Monday, February 6, 2012
Love, romance and oranges in the air
THE Chinese Lunar New Year officially ends on a romantic note tonight with Chap Goh Meh, which is Hokkien for Fifteenth Night.
The festival is usually celebrated by the community with another reunion party.
The tnee koay (nien gao in Mandarin) features prominently on the menu of Chap Goh Meh gatherings. The glutinous rice cakes, cut into slices and sandwiched between pieces of sweet potato or yam, are dipped in batter and deep-fried like banana fritters. They are served hot with tea.
In China, the celebration is known as Yuan Xiao, or Lantern Festival, held to welcome the first full moon of the new lunar year. It is largely dedicated to love and romance.
In the olden days, according to a story I heard, a lantern parade would be held in public parks. The lanterns bore poetic riddles written by single ladies looking for the love of their lives.
Eligible bachelors who thronged the parks had to decipher the riddles before they were allowed to ask for the hand of the maiden.
In Malaysia, while lanterns are reserved for the Mooncake Festival, romance is not. Chap Goh Meh is associated with the throwing of oranges. I am not sure how it all started, but a Penang friend swears that it originated in Gurney Drive three or four decades ago.
There is no way to authenticate the claim, although citrus throwing is undeniably a popular tradition in Penang, as it is in Malaysia and many Southeast Asian countries with a Chinese community. In fact, it has become an annual social event.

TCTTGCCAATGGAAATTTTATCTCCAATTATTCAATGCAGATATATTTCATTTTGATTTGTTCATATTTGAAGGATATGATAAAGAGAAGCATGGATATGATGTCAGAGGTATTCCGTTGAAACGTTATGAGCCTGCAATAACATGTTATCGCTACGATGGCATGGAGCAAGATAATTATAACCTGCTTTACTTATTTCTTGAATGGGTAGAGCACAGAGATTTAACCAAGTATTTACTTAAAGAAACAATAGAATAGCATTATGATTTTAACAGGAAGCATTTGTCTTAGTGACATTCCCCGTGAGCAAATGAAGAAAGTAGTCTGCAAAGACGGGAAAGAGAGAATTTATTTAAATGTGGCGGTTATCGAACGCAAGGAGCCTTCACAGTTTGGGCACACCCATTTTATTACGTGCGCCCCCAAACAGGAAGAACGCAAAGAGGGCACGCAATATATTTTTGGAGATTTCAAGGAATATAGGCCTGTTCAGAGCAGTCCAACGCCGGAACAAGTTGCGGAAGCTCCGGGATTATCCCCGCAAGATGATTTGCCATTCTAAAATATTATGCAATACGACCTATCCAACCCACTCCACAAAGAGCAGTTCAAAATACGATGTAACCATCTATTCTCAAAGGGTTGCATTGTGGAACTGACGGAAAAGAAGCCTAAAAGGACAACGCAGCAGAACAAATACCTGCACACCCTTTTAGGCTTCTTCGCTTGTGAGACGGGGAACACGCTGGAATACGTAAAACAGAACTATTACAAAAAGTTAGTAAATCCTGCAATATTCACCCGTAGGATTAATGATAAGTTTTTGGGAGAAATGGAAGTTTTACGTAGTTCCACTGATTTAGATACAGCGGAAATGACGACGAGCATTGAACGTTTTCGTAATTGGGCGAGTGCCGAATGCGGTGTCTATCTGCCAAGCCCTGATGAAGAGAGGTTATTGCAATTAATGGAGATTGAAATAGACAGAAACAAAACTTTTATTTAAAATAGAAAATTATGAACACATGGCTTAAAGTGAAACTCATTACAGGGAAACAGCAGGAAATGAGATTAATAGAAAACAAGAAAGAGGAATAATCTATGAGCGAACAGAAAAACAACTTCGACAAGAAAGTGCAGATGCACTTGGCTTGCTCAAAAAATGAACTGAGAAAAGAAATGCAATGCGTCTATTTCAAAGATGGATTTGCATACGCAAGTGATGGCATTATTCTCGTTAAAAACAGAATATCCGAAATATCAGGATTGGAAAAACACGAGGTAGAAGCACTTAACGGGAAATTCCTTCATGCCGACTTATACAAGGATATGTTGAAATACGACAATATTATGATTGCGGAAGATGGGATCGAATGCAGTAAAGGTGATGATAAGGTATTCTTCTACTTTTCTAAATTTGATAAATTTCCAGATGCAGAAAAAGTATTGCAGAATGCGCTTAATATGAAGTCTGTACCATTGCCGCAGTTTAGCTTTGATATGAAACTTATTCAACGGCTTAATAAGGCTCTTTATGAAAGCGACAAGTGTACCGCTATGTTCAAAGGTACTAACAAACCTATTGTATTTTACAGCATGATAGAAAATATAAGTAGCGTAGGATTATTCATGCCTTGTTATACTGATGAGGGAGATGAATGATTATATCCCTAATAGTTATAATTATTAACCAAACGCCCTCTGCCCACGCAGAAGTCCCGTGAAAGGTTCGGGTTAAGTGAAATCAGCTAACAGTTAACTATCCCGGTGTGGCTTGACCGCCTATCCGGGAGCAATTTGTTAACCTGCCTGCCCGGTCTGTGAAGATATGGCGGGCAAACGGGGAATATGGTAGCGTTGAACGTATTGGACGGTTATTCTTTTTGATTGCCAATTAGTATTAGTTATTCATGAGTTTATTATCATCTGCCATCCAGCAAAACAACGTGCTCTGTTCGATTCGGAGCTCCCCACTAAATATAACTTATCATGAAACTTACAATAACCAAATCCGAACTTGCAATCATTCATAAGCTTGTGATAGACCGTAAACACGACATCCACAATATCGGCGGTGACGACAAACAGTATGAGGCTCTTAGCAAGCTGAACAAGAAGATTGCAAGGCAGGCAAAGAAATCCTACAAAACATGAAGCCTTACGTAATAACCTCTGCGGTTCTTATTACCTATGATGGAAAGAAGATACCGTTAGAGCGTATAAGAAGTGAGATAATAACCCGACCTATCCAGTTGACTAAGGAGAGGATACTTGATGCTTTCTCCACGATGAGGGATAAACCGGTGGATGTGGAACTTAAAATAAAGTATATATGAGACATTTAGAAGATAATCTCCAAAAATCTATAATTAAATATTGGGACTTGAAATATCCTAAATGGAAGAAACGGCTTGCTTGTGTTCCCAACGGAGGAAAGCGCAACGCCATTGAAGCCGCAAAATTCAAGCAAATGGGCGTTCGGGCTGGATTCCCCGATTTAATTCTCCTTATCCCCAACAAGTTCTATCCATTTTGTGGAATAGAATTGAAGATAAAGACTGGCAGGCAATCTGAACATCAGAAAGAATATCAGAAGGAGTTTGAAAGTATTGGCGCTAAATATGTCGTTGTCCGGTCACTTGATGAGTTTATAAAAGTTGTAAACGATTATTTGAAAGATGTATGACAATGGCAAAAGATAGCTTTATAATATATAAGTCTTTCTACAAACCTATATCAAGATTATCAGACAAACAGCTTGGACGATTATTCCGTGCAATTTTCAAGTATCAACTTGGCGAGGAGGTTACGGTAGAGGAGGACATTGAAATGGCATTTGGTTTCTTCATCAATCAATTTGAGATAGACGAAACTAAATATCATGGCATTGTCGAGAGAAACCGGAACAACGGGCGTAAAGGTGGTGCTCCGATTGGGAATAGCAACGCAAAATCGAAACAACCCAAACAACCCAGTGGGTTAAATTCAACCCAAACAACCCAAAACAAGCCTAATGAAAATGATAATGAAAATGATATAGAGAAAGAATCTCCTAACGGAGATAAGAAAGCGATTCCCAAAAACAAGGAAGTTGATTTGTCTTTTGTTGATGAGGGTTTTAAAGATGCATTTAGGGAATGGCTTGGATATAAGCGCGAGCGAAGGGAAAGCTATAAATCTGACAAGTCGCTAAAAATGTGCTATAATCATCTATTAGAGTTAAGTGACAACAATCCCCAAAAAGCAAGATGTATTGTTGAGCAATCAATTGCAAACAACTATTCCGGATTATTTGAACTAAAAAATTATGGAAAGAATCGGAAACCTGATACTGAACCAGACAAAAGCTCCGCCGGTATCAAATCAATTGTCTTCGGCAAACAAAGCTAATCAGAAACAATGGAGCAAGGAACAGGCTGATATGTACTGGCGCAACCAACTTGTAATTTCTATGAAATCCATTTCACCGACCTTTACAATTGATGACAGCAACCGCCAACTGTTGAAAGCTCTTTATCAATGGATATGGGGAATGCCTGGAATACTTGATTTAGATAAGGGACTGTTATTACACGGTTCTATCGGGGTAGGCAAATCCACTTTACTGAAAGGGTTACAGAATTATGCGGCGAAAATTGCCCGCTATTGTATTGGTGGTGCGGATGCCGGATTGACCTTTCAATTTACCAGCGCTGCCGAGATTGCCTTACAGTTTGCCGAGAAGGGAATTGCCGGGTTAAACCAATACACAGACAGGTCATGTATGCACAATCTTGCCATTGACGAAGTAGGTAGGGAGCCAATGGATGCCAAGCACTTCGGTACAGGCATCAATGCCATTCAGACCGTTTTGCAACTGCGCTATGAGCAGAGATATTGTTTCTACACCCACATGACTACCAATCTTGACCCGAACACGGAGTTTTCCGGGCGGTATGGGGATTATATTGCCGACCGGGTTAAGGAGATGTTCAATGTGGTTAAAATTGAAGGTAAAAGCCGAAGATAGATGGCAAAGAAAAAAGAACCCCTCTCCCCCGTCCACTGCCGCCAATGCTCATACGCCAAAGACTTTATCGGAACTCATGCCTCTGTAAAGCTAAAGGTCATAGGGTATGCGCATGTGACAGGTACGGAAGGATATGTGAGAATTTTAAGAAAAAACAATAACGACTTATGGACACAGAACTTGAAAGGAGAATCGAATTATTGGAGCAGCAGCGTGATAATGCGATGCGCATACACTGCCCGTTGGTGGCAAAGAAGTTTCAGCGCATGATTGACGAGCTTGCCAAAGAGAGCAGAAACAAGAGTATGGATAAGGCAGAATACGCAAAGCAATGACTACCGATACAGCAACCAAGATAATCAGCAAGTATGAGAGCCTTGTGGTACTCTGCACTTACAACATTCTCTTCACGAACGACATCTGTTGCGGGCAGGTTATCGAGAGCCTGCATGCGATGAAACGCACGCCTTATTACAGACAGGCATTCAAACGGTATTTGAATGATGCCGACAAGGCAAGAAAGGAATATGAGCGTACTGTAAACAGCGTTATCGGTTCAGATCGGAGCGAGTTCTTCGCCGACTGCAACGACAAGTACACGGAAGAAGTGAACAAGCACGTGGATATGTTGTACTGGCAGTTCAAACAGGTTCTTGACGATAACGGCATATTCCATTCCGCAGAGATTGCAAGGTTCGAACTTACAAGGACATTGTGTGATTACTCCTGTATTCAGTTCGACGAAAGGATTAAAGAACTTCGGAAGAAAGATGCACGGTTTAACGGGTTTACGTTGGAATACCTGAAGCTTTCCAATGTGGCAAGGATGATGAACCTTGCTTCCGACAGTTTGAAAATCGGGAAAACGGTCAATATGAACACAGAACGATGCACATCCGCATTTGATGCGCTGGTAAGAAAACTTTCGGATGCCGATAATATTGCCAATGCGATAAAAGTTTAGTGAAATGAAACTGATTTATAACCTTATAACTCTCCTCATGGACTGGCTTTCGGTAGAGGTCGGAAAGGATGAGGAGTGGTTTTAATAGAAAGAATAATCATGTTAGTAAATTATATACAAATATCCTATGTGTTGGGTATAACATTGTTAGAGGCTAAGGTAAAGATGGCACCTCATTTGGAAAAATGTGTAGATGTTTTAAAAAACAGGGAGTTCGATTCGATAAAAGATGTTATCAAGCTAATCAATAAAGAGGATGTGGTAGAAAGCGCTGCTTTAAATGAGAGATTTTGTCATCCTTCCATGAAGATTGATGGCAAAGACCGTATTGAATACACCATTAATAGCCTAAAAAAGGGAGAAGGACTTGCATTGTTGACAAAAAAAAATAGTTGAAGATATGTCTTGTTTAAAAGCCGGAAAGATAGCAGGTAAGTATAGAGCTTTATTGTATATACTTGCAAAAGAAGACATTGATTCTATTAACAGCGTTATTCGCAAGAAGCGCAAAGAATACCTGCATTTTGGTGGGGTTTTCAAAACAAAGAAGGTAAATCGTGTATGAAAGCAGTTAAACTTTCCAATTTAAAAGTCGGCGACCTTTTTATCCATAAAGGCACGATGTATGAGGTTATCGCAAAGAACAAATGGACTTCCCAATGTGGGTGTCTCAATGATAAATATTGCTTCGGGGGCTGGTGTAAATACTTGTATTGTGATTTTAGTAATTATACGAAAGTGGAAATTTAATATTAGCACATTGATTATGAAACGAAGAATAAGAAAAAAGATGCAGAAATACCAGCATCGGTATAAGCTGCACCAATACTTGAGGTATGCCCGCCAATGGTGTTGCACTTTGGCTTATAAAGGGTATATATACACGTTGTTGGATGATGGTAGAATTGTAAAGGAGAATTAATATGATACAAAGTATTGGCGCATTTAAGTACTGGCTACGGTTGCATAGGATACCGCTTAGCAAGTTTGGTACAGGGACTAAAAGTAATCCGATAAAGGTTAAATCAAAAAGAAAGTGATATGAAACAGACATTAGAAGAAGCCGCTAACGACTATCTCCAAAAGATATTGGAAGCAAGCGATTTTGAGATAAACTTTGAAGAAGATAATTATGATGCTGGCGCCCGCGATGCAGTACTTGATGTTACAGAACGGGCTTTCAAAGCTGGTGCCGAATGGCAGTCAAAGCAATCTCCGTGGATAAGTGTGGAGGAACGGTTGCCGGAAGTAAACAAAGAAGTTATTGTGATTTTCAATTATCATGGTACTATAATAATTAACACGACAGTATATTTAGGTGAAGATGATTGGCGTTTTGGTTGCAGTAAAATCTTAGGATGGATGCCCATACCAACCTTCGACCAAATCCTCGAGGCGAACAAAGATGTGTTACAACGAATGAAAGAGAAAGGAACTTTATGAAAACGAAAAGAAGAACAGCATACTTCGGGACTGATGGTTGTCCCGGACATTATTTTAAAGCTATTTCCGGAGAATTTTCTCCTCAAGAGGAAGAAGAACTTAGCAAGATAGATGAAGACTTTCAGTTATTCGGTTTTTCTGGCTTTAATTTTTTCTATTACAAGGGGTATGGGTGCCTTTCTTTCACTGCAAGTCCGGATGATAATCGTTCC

One such occasion made it to the news on TV a few years ago. I recall watching a sweet young lady confess how an orange changed her life - the one she threw into a lake promptly found its way to her dream partner, thanks to the waterproof ink she had used to write her phone number on the skin of the fruit. Otherwise, the man would not have been able to SMS her to start the ball of romance rolling.
Not all orange-throwing activities bear fruit, however. A fellow I know, who tried his luck every Chap Goh Meh, had failed to find a sweet ending to the quest for a dream girl. When someone told him that orange-throwing only worked for single women, he decided to resign himself to a life of bachelorhood, minding his nieces and nephews, and remaining blissfully free from the encumbrances that come with relationships.
At the end of tonight, as the celebratory cheer of Chap Goh Meh fades away, the bells of romance will be continuing to tinkle for in just eight days, the town will be painted red again and it will not be from leftover Chinese New Year decor.
Come next Tuesday, roses will cost a bomb; artificial ones crafted from red undergarments will be just as, if not more, expensive.
Eateries, particularly candle-lit restaurants, will make a killing in the name of love.
If you are single or a hopeless romantic - and if the commercialisation of Valentine's Day has yet to make you see red - succumbing to overindulgence may burn a hole in your pocket.